Julian Assange in his latest episode of The World Tomorrow talks to Andy Muller Maguhn, Jeremie Zimmerman and Jacob Appelbaum. They discuss about privacy, using the internet anonymously, safely and freely, encryption technology, and the importance of web activism.
I have been using Google two factor authentication for a while. It’s probably the reason why I login using my Google id on every possible site I use. I can use a simple mobile app to generate time-sensitive one-time password (OTP) along with my regular password to login.
Google authenticator mobile app allows multiple profiles. This allows any developer to use Google app with their own app authentication system. We just need to develop the server side component to make it work with our web application. It’s not difficult considering Google uses an open standard HMAC-Based One-Time Password (HOTP) Algorithm as defined in RFC 4226.
I spent some time developing python library for the same. It’s a generic library which can be used with any kind of python application. I have a demo web application which kind of gives the flow. The demo application is in no way complete. Don’t use it in your production system.
The block diagram below shows a simple two authentication system using pyg2fa. Your user table contains an extra column called g2fa_code which is a 16 digit, base 32 number used as a seed for OTP. This field should be regarded as a second password field for all practical purposes. So encrypt it.
g2fa_code is unique and randomly generated for every user. It could be generated at the time of registration or at any point when user enables two factor authentication. This is the number used to generate QR code which can be scanned by the user’s Google authentication app. If the user wants to enter the code directly into his Google authenticator app then show him the same. Once it’s added successfully to the app it starts generating OTPs which can be used against a specific app.
On the server side, validation is very easy. Just call
validate(users_g2fa_code, int(user_entered_otp), 4)
It should return True if everything is okay. Make sure the server time is in sync with the internet time. OTPs are highly time sensitive. I have added a third parameter ‘window’ in the validate method which will allow client’s clock to drift server time by +/- defined seconds. Just make sure that that window is not very huge.
To run the demo
1. Install pyg2fa
hg clone http://code.thejeshgn.com/pyg2fa cd pyg2fa python setup.py install
2. Run the demo
cd demo python demo.py
Once you run demo.py, it prints steps to follow and interact with the demo app. Play with demo.py. It’s not very difficult to master. Of course fork the project and send me enhancements.
There are two interesting shows on TV The World Tomorrow hosted by Julian Assange and Satyamev Jayate hosted by Aamir Khan. Both are completely opposite but looks at changing the world for tomorrow. One is a softer version and looks at the problems of India. The other one is very radical and loud.
Satyamev Jayate is on Star Plus every sunday @ 11am. Episodes are also on Youtube (Available in other Indian Languages too)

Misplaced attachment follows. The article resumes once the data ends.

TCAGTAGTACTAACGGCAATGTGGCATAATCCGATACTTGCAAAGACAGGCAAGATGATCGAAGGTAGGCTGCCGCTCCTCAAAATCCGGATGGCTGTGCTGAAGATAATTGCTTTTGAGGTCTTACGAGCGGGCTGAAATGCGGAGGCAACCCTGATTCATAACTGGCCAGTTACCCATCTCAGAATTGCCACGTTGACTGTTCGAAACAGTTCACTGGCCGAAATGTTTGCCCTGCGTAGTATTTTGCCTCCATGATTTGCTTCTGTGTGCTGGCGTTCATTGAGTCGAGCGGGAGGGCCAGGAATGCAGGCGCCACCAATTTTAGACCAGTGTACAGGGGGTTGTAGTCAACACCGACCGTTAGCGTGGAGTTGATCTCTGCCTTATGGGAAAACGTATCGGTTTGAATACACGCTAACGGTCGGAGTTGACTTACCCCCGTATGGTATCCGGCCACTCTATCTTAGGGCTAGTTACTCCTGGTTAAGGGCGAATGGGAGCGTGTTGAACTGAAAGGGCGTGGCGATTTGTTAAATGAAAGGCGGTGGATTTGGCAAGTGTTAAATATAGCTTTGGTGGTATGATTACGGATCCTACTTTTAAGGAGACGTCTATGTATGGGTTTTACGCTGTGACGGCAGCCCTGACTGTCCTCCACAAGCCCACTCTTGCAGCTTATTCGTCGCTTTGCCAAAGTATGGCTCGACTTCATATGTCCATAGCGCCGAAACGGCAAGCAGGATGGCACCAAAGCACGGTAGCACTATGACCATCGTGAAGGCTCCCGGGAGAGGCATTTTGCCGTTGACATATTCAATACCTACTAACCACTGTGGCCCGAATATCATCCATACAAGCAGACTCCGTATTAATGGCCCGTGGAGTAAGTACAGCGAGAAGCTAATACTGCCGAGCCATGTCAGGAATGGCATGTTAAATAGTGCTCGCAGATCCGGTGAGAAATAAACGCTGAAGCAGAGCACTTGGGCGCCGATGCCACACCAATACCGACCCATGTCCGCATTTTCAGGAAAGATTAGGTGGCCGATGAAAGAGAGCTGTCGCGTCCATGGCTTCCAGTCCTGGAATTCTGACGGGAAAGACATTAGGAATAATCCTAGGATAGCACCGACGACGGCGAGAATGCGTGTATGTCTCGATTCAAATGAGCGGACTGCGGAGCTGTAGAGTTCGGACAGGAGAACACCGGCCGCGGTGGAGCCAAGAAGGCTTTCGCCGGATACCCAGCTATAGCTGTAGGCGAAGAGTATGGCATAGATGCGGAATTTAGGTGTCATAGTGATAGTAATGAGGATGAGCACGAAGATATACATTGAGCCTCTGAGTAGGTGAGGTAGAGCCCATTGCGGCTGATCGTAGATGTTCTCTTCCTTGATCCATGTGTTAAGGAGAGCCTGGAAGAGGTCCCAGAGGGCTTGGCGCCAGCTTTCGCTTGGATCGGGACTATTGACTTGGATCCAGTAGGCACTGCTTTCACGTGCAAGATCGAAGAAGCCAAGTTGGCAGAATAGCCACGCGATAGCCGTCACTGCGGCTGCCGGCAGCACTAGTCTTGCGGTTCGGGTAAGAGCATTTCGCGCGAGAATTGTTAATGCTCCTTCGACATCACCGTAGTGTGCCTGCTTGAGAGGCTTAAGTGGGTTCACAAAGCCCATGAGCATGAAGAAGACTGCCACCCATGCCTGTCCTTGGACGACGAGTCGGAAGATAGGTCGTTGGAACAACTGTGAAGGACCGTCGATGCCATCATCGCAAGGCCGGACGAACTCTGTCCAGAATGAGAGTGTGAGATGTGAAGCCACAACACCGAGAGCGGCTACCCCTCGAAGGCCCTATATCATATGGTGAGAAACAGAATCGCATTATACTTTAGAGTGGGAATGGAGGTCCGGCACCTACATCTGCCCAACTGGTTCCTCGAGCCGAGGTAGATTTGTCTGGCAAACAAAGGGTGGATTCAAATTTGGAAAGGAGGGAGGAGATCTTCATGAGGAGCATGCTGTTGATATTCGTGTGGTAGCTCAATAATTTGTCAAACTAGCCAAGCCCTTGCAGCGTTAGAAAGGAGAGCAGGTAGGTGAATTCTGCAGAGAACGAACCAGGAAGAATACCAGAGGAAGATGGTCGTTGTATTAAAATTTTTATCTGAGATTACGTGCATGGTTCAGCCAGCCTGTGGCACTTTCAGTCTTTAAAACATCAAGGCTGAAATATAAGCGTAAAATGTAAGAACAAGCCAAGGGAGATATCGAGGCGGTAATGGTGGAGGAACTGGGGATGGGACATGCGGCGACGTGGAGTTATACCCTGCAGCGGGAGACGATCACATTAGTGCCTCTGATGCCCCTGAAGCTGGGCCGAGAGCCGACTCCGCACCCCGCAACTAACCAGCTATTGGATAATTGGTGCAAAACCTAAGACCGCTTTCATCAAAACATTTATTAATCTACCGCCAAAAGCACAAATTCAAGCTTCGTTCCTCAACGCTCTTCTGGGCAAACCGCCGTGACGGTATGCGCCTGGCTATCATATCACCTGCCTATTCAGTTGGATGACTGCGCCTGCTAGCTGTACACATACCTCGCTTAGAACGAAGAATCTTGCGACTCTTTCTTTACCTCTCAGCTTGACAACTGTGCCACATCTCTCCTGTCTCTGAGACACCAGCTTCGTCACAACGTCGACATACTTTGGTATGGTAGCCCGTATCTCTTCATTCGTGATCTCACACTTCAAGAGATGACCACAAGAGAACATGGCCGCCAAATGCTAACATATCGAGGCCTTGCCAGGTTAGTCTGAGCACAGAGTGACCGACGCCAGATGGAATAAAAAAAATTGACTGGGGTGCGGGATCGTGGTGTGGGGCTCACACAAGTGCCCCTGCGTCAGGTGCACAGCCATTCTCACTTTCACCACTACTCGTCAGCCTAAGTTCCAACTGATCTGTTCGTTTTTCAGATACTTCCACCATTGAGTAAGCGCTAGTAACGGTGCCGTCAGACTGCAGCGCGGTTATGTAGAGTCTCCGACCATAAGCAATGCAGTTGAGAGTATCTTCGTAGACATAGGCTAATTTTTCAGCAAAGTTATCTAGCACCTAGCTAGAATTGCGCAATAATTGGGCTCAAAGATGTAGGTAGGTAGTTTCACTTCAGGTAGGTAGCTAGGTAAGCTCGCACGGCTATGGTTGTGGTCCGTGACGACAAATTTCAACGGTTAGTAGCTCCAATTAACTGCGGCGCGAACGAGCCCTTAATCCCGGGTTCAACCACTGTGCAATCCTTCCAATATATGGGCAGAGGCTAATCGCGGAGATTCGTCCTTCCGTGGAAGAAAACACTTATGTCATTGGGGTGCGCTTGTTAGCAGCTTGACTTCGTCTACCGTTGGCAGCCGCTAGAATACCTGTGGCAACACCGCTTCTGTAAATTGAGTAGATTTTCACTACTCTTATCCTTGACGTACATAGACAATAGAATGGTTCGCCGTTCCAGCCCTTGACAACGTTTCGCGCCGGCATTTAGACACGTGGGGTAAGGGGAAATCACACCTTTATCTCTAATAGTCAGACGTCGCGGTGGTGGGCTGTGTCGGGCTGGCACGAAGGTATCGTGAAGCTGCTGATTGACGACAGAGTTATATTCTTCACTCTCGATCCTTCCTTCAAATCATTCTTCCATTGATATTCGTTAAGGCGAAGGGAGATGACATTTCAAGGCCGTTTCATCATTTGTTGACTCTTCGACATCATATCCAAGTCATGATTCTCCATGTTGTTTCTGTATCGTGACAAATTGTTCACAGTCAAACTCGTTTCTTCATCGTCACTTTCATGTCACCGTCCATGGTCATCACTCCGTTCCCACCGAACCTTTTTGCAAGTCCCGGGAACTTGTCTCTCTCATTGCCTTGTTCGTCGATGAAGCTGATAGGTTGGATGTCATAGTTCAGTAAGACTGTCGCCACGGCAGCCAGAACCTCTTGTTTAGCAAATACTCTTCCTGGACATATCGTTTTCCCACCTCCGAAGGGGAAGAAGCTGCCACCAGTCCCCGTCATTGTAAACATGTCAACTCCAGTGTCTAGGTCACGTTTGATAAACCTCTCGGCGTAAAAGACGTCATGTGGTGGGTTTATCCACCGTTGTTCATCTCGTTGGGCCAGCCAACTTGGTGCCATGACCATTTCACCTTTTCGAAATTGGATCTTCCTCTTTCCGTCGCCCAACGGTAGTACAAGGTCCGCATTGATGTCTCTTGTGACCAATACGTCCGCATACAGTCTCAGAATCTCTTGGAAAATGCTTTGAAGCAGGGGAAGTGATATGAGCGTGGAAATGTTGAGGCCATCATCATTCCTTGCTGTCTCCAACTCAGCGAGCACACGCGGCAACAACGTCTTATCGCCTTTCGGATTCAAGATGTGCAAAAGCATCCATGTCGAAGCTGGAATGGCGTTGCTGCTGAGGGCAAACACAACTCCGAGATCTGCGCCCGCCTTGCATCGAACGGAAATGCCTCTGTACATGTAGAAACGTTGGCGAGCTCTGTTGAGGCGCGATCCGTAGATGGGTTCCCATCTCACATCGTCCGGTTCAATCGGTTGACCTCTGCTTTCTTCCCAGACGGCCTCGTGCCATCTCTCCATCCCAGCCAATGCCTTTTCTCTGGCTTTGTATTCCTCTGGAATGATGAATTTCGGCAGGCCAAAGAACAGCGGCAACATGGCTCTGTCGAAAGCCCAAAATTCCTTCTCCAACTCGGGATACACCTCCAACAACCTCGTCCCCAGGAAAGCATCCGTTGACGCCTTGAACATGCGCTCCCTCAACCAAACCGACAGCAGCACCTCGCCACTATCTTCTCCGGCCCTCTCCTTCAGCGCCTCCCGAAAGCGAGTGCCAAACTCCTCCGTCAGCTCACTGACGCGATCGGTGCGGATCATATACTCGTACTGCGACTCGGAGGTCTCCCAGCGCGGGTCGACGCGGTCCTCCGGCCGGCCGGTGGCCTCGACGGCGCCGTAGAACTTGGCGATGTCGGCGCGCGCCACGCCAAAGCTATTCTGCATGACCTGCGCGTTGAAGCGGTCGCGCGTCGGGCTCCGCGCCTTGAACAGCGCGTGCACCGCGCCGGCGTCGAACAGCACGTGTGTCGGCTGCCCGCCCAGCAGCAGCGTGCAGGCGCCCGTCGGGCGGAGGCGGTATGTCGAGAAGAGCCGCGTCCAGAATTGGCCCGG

Go watch them.
Thanks to Audible and Kindle. I have already read/listened to nine books this year. I am very happy about it considering that I read 5 books in entire twelve months of 2011.
1. Steve Jobs by Walter Isaacson
2. The Art of Deception by Kevin Mitnick
3. Ghost in the Wires: My Adventures as the World’s Most Wanted Hacker by Kevin Mitnick
4. The Selfish Gene by Richard Dawkins
5. Wizard: The Life and Times of Nikola Tesla : Biography of a Genius
6. The Girl with the Dragon Tattoo by Stieg Larsson
7. The Girl Who Played with Fire by Stieg Larsson
8. The Girl Who Kicked the Hornet’s Nest by Stieg Larsson
9. What Do You Care What Other People Think?: Further Adventures of a Curious Character by Richard P. Feynman
10. Burning Chrome by William Gibson (Progress)
11. The Kite Runner by Khaled Hosseini (Progress)
I want to do at least 25 books this year. Suggestions please. You know what I like :)
CIS has a detailed blog post explaining why all of us who care about freedom of expression on the internet should support annulment motion by MP P. Rajeeve.
You should actually read that blog post but the following are the most important points
No chance to defend.
There is no need to inform users before this content is removed. So, even material put up by a political party can be removed based on anyone’s complaint, without telling that party. This was done against a site called *CartoonsAgainstCorruption.com”. This goes against Article 19(1)(a).
Government censorship, not ‘self-regulation’.
The government says these are industry best-practices in existing terms of service agreements. But the Rules require all intermediaries to include the government-prescribed terms in an agreement, no matter what services they provide. It is one thing for a company to choose the terms of its terms of service agreement, and completely another for the government to dictate those terms of service.
Government, police or an angry mob can force your blog (freedom of expression) or your business (web-based) to go offline without notice. Which is kind of insane isn’t it?
Thankfully there are some smart MPs in our parliament who are trying to pass a motion to annul these rules. We can’t just sit and watch. We need to support MPs who are supporting this motion. Call other MPs and ministers to urge them to support this motion.
To call your MP, ministers and to send them an email, use this online form provided by CIS. Its easy doesn’t take more than a minute. If you want to do more use the postal address to send a hard-copy of the letter or use the given official phone number to call them.
To support Member of Parliament P. Rajeeve, go to change.org and sign the petition. It doesn’t stop there. Share this information with your friends and family. Urge them to do the same.